Christchurch Justice and Emergency Services Precinct
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The Christchurch Justice and Emergency Services Precinct, Canterbury

The Christchurch Justice and Emergency Services Precinct is located in central Christchurch, Canterbury, New Zealand.


Multi-agency government building complex


Christchurch City, Canterbury, New Zealand




Ministry of Justice, New Zealand


The Christchurch Justice and Emergency Services Precinct is located in central Christchurch, Canterbury, New Zealand. It is the biggest building project in the country’s history to house multiple government agencies, including the Ministry of Justice, New Zealand Police, the Department of Corrections and New Zealand Fire Service, in a single location.

It is one of the major projects identified by the Canterbury Earthquake Recovery Agency’s City Recovery Plan, following the 2010 and 2011 earthquakes.

The design for the project was led by the Ministry of Justice and the Government of New Zealand and was provided by an architectural consortium involving Warren & Mahoney, as well as Cox and Opus Architecture.

“It is the biggest building project in the country’s history to house multiple government agencies.”

The New Zealand Prime Minister unveiled the design in October 2013. Construction of the $300m building complex began in July 2014 and it was officially opened in September 2017. The 40,000m² precinct accommodates up to 1,100 workers and a total of 900 daily visitors.

The project employed 400-500 people at the peak construction phase.

Christchurch Justice and Emergency Services Precinct details

The precinct is located at a site surrounded by the city’s main arterial roads, including Colombo, Tuam, Durham and Lichfield Streets. It comprises three adjacent locations, including a justice building that houses 19 courtrooms and the judiciary, an emergency services building that features an Emergency Operations Centre (EOC); the Fire Service, Police, and Civil Defence and Emergency Management agencies for Christchurch and Canterbury; and a 7,100m² parking building.

The Emergency Services building houses the first shared 111 emergency call centre for NZ Police, NZ Fire Service and St John agencies of New Zealand.

The precinct has been designed to preserve the constitutional separation between the judiciary and executive agencies while amalgamating multifarious government agencies.

The European Patent Office (EPO) will have a new office building at Rijswijk, The Hague, Netherlands, by 2017.

Design details

The five-storey complex is envisaged to have a total floor area of 40,000m². It is designed in accordance with Importance Level 4 (IL 4) standard to withstand potential seismic events.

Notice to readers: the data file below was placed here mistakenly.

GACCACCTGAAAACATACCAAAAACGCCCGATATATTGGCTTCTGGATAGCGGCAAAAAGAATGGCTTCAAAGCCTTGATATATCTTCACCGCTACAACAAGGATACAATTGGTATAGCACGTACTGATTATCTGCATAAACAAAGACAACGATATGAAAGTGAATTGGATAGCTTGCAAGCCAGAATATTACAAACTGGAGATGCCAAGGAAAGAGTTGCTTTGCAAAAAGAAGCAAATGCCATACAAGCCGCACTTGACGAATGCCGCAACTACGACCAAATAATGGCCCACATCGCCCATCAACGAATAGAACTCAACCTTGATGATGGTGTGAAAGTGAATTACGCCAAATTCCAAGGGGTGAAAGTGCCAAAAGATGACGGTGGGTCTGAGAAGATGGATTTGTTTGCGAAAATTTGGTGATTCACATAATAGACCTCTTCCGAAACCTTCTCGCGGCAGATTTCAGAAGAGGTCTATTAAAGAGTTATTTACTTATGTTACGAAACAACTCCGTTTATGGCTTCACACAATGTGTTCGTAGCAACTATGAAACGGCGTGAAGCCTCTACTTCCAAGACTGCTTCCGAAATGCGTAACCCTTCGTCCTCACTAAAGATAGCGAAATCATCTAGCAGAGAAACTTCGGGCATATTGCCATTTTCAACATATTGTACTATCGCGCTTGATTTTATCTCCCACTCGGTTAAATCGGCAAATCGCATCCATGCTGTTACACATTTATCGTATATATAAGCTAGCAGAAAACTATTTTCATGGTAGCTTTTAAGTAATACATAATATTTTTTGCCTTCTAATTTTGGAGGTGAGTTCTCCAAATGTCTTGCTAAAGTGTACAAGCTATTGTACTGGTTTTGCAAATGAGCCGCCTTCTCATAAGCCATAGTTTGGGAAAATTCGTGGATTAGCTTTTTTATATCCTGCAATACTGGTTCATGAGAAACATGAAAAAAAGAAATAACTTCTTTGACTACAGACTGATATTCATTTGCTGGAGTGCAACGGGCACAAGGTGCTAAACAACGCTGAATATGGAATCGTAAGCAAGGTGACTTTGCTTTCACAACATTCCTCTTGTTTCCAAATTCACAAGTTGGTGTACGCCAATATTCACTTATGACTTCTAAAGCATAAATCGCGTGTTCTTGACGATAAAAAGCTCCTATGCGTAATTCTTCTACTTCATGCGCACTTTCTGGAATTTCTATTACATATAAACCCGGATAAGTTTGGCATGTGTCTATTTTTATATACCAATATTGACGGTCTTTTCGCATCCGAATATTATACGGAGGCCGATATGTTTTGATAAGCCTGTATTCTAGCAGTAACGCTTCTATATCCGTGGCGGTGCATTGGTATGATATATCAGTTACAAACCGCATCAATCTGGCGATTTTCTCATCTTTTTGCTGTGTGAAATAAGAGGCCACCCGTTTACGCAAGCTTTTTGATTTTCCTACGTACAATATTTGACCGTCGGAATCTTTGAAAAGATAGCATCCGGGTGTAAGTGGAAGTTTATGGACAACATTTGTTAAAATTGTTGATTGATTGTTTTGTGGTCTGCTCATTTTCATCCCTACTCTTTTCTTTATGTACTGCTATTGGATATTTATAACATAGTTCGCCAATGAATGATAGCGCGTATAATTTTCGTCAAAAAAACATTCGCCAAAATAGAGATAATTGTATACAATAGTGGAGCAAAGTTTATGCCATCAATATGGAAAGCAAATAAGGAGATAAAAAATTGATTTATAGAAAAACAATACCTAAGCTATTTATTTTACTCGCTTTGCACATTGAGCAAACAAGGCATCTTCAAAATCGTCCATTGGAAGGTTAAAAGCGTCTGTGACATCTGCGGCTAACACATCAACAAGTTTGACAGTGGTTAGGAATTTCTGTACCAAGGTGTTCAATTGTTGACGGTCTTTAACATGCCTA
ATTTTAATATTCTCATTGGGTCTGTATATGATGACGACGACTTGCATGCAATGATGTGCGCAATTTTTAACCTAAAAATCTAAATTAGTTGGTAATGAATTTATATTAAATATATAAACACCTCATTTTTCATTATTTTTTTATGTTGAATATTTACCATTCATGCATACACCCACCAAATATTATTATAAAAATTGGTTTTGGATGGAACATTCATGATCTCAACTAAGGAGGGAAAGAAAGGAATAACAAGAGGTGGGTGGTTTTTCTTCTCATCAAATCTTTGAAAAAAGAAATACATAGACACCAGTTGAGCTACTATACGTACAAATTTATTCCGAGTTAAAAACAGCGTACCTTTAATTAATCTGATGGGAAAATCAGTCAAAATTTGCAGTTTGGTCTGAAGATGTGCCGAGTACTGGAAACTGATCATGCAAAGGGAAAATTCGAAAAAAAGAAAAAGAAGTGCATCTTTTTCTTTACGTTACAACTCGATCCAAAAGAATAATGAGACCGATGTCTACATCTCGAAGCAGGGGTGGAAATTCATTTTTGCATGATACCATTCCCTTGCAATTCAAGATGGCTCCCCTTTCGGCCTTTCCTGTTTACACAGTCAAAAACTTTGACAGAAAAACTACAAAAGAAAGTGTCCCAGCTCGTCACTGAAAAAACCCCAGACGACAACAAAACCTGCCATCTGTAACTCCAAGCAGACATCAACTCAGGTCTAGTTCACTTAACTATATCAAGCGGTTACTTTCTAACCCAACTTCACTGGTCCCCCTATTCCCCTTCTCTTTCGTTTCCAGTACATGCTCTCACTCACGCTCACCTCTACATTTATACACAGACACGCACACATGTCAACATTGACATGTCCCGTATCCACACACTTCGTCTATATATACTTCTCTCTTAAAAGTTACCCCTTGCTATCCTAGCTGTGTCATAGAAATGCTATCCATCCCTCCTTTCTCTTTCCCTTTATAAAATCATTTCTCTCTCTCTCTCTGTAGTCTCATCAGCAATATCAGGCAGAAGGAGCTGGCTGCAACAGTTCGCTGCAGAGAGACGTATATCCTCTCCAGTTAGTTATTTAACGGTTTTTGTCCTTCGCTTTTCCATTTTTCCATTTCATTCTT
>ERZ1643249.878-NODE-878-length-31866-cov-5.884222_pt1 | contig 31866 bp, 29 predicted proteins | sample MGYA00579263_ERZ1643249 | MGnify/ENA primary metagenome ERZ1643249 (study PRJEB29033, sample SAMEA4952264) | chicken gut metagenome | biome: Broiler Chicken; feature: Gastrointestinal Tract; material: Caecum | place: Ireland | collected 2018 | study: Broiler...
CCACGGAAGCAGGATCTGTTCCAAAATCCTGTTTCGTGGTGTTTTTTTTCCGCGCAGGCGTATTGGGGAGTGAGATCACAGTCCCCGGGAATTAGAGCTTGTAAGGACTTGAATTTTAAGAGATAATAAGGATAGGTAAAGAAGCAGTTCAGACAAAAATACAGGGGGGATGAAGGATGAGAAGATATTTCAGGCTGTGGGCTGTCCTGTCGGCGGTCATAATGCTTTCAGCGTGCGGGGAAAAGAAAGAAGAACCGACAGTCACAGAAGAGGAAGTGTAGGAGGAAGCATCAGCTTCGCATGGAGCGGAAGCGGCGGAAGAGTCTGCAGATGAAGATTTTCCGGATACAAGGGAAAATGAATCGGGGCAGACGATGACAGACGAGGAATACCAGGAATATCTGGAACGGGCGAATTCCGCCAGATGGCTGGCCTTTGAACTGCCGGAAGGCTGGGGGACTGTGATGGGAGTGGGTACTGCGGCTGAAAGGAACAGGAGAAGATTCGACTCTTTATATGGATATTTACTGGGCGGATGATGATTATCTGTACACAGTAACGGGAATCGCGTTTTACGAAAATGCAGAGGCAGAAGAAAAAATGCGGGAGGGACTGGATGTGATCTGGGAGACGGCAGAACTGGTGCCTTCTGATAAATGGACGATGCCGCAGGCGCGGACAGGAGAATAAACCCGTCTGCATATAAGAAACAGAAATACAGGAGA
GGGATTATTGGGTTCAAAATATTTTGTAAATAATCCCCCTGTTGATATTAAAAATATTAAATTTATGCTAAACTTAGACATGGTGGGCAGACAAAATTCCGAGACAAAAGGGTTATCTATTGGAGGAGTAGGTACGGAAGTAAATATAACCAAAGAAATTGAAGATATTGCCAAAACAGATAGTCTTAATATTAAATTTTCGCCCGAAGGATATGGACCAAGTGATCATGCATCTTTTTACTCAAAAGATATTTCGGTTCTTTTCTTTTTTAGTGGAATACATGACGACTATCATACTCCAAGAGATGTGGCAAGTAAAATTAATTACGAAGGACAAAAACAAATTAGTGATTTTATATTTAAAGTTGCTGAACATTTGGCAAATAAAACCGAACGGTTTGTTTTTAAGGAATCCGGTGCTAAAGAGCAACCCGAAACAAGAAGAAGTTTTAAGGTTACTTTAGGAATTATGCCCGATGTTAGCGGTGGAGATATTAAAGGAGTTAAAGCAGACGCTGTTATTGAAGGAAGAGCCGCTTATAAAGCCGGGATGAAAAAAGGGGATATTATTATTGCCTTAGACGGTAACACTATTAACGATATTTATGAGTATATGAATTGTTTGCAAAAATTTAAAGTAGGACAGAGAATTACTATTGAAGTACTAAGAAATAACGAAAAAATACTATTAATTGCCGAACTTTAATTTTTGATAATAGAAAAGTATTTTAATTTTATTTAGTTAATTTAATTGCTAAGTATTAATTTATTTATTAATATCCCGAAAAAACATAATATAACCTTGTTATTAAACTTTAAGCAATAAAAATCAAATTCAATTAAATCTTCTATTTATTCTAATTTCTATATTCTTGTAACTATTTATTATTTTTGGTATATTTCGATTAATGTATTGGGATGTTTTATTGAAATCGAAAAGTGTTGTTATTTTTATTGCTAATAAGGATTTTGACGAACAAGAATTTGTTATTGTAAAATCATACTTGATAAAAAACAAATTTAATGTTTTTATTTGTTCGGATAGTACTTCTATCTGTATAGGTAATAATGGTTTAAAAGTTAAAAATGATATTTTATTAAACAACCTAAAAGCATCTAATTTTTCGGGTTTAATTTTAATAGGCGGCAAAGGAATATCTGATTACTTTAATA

A large central courtyard, shaped in a framed open square layout, facilitates easy navigation throughout the building complex. The flexible design leaves room for future planned expansion and easy reconfiguration in times of emergencies.

Base isolation for each building was performed using lead rubber bearings and PTFE sliders that are concentrated at the seismic isolation plane under the level 1 floor.

The design ensures availability of natural light for the internal public circulation paths and the court rooms. Two main streets in the building complex are connected by an atrium, which accommodates hospitality, waiting and customer services areas.

The building design supports continuous standalone operations for a minimum of three days in the event of emergency.

The precinct design and interiors were made using aluminium bronze, dark natural stone, glass, and timber. It reflects the cultural significance of the Ngāi Tūāhuriri people

The sustainable features of the precinct include natural ventilation, a solar-electric assisted heat pump water heating facility and efficient air-conditioning via aquifer water.

Construction of the multi-agency government building complex

Earthworks and ground improvement works for the project began in February 2014. A total of 25,000m³ of soil, which is the equivalent to ten Olympic-size swimming pools, was stabilised by using 3,500m³ of cement during the ground stabilisation and improvement phase.

The soil was then placed back in the ground to support a heavy-duty 1.2m-thick concrete raft on which two of the three buildings of the precinct are erected.

Contractors involved

Fletcher Construction was awarded the main construction contract for the Christchurch multi-agency precinct in June 2014. Downer was selected as the early works contractor. Resource Co-ordination Partnership is the project manager.

Rider Levett Bucknall was appointed as the quantity surveyor, while Opus International Consultants act as the building services engineer.

Assisted by Tonkin & Taylor, Holmes Consulting Group provided structural, civil and geotechnical engineering services for the Christchurch Justice and Emergency Services Precinct, while fire engineering services were provided by Holmes Fire.

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